Van Der Graaf - The Quiet Zone/The Pleasure Dome

Van Der Graaf Generator slipped mostly under the radar when I was into prog the first time round, but in the last 20 years or so they have risen to No.1 spot in my list of all time prog acts. This album was the last of the second phase of the band, released in 1977. They would not release another studio album until the third reunion in 2005. Having burnt themselves out physically and creatively by 1972 the first stable line-up split. They reformed in 1975 to release three albums in eighteen months with the same line up. Hugh Banton (customised organs & keyboards & bass pedals) then left again, swiftly followed by David Jackson (saxes, flutes). This prompted frontman Peter Hammill to radically alter the sound and direction of the band, recruiting Nic Potter (bass) who had briefly been in the band at the beginning, Graham Smith (violin), and taking up the guitar himself to become the sonic focal point of the band, and dropping "Generator" from the name to give fans an inkling that this was not what had gone before. This gave the band a more urgent and immediate sound which fitted surprisingly well with the soon to be booming new wave scene.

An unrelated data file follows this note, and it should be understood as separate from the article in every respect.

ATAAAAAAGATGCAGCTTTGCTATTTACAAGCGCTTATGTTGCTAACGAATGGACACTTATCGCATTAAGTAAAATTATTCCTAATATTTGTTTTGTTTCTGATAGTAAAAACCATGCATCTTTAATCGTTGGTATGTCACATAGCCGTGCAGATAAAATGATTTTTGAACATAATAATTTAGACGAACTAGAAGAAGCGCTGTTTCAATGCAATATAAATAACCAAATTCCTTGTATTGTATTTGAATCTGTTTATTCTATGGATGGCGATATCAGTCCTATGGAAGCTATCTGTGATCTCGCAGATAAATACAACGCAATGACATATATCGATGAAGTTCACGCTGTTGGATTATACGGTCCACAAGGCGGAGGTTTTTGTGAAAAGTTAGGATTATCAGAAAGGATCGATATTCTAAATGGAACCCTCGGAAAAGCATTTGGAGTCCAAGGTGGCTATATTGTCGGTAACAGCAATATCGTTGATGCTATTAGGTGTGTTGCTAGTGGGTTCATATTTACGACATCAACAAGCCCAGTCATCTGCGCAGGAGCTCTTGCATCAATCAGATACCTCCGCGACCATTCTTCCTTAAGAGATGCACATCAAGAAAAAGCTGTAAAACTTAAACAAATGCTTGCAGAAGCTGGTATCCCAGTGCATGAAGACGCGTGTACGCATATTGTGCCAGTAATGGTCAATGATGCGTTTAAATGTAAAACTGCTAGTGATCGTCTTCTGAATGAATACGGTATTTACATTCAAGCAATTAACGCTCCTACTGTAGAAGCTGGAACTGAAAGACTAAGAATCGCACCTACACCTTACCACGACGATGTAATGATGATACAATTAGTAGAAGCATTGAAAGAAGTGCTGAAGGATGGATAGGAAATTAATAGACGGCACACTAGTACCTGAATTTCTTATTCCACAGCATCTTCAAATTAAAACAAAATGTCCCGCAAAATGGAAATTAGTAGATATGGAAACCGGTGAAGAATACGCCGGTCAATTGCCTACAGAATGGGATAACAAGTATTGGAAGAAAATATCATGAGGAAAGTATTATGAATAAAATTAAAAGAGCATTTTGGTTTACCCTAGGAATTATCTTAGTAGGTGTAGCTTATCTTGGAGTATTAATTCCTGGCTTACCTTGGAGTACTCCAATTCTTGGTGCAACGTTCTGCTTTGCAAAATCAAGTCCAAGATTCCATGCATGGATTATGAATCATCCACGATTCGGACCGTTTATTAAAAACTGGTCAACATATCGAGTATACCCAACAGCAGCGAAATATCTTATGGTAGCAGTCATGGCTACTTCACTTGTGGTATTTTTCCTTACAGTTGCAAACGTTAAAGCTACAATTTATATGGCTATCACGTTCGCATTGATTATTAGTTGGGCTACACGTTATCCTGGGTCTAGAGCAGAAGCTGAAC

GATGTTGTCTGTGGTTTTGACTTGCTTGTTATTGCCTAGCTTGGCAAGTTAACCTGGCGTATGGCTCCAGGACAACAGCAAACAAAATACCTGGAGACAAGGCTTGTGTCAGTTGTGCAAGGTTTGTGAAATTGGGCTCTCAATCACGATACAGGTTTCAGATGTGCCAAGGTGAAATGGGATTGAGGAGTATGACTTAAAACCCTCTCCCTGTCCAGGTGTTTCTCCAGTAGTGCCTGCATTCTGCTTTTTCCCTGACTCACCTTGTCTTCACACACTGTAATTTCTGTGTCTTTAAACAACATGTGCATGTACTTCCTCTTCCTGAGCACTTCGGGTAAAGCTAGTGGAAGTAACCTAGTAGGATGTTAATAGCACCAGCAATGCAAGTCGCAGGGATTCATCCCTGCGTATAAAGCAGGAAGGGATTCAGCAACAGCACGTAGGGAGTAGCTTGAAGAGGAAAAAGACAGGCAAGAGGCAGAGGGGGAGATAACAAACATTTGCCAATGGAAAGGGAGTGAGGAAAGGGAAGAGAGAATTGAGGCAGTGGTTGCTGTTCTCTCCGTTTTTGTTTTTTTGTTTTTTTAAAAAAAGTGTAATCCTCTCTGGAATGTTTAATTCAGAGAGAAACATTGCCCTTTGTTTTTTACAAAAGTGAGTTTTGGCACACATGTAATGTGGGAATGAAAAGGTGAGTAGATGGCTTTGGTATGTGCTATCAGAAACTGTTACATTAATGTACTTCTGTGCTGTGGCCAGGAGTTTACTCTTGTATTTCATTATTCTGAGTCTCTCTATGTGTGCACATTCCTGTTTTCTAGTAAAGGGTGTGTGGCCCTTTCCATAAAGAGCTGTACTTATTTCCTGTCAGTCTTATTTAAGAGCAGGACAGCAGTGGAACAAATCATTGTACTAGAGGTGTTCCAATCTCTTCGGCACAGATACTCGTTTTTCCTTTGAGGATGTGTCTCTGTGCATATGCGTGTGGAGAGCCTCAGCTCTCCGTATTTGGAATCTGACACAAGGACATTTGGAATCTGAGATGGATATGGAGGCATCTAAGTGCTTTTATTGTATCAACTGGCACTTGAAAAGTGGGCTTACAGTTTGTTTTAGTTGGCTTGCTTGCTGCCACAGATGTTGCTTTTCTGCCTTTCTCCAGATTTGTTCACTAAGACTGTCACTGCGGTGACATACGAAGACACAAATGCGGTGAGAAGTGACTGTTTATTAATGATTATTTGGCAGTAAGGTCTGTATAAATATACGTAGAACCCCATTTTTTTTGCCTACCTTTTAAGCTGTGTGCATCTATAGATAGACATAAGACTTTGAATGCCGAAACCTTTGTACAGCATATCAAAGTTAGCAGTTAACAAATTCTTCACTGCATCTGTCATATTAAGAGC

The Quiet Zone... is the album that most fans flick past when they want to play some VDGG, but it is deserving of more attention in my opinion. Try the twisting funky bass of The Habit Of The Broken Heart, the urgent insistence of Cat's Eye/Yellow Fever (Running)...ELO on amphetamines. Hammill was never one for easy song titles! Lyrical themes are as ever, bad relationships, lost love, the meaning of life, and on Chemical World, a bit of environmental concern thrown in for good measure.


Most folk know of a certain John Lydon's affection for VDGG, but another new wave band who most certainly must have been hugely influenced were Magazine. You can trace Howard Devoto's songwriting style back to Hammill, and Barry Adamson's sinuous bass lines took their template from Nic Potter's performances on this album.


Not their best album, but view it as a different band and it's well worth a listen.







3 out of 5
#21

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